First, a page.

1. Corporate veil. Maintaining a separate cheque book substantiates the corporate veil, one of the primary reasons for forming a new corporation. Having a separate cheque book shows you recognize the company is its own distinct entity. Furthermore, separate cheque books should encourage you not to commingle personal and business funds.
2. Tax savings. Separate banking will improve bookkeeping procedures, prevent payments from being missed, and provide better records to improve your tax return.
3. Audit protection. Having a separate cheque book will improve your chances in an CRA audit. The CRA will often disallow a number of expenses when personal and business expenses are commingled in a single cheque book.
4. Less stress and more sanity. When your books are disorganized, you’ll feel constant stress to take care of it, and this ultimately can cause you to feel undone. Having separate checking and bookkeeping for a new company will save you time and money in the long run.
5. Improved decision making. Having a separate cheque book starts the process of better bookkeeping, expense tracking, and budgeting, which leads to quality decision making. How can you expect to be a successful business owner without accurate records?
In any business, liquidity is important. You need enough cash to pay your obligations. That is, over time the amount of cash that flows into your business must be greater than or equal to the amount of cash that flows out of your business.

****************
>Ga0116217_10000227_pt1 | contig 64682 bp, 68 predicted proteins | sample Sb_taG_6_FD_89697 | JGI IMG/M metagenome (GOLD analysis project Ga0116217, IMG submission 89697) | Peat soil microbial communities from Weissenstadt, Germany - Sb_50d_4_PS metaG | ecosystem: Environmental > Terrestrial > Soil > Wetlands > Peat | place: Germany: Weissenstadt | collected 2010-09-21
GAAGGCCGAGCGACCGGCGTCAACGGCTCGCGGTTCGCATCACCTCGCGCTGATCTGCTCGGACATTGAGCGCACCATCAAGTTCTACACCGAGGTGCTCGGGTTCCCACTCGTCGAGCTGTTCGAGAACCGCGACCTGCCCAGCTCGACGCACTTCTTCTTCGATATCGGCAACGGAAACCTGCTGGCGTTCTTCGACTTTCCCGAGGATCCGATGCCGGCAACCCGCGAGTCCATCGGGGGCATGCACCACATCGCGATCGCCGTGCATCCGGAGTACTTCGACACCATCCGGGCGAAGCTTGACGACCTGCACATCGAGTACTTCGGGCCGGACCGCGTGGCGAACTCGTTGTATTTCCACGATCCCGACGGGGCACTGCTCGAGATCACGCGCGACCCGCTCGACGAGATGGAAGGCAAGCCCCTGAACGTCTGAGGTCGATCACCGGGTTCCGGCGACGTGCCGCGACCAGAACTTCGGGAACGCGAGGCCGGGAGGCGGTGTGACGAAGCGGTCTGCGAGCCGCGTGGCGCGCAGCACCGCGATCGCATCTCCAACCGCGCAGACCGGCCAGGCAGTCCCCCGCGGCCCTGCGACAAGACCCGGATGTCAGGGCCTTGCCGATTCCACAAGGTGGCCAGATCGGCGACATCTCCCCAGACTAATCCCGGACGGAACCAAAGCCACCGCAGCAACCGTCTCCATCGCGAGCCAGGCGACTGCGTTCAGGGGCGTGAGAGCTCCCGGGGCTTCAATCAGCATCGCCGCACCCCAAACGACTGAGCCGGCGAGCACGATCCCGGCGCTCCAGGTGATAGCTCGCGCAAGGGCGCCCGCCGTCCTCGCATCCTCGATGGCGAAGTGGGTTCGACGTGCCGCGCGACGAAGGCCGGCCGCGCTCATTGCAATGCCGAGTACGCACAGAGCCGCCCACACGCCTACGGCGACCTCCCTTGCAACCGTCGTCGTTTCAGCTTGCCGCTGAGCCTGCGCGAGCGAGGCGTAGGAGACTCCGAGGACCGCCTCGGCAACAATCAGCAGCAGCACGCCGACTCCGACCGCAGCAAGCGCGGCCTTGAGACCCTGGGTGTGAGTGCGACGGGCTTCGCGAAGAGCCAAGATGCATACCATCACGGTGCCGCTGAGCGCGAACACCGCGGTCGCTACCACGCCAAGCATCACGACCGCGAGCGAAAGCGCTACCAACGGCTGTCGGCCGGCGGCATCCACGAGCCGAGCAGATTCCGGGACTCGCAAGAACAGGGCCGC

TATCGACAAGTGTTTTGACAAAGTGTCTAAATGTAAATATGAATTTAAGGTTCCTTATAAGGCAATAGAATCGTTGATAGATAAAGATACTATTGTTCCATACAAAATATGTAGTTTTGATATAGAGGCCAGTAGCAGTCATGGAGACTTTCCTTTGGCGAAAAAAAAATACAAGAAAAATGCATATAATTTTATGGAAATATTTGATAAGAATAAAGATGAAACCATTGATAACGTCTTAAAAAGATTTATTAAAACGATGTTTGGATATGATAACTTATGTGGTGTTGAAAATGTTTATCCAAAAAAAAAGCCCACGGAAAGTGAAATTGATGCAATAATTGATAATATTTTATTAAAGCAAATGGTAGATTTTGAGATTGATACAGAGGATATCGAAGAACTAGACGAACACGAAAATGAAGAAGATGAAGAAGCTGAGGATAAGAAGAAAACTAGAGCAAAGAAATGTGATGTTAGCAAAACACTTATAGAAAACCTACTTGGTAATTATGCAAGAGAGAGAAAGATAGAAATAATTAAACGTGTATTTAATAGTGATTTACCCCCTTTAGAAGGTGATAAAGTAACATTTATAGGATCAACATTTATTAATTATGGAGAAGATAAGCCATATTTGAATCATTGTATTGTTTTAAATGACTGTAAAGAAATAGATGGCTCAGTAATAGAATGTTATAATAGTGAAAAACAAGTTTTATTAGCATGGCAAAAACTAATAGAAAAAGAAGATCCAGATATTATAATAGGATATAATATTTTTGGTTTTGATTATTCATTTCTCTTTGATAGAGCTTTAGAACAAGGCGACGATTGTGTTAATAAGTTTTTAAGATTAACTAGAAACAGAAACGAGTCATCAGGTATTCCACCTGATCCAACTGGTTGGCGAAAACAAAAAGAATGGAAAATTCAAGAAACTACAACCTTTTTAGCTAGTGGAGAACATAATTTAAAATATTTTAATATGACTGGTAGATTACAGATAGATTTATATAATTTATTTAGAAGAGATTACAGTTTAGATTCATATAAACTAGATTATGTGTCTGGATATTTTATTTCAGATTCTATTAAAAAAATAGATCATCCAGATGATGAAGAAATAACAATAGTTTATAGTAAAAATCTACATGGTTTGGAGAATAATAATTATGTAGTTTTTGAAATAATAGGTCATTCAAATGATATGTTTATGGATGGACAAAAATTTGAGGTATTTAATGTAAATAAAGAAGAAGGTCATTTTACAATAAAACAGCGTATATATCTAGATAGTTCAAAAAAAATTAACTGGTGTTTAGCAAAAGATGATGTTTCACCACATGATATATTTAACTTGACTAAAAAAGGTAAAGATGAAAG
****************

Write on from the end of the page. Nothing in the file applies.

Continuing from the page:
You can endure negative cash flow in the short term by dipping into reserves, selling assets or raising capital (either debt or equity). How long you can sustain negative cash flow is a function of the size of the hole you are digging each month, the amount of reserves you have and your ability to raise cash. Nevertheless, you will eventually have to achieve positive cash flow or the business will go bankrupt.
Beyond simply meeting monthly obligations, it is a good idea to have a safety net -- a cash reserve to help you through lean times. Suppose a big customer doesn’t pay your invoice or sales decline significantly. Such events are common and a sufficient reserve will help you weather the storm long enough to make appropriate adjustments to your business.
The size of the safety net you need is a function of the volatility of your business. In stable businesses, a cash reserve equal to a couple of months of your obligations may be sufficient. In businesses that are more volatile, you may need a safety net that will see you through a drought of six months or more.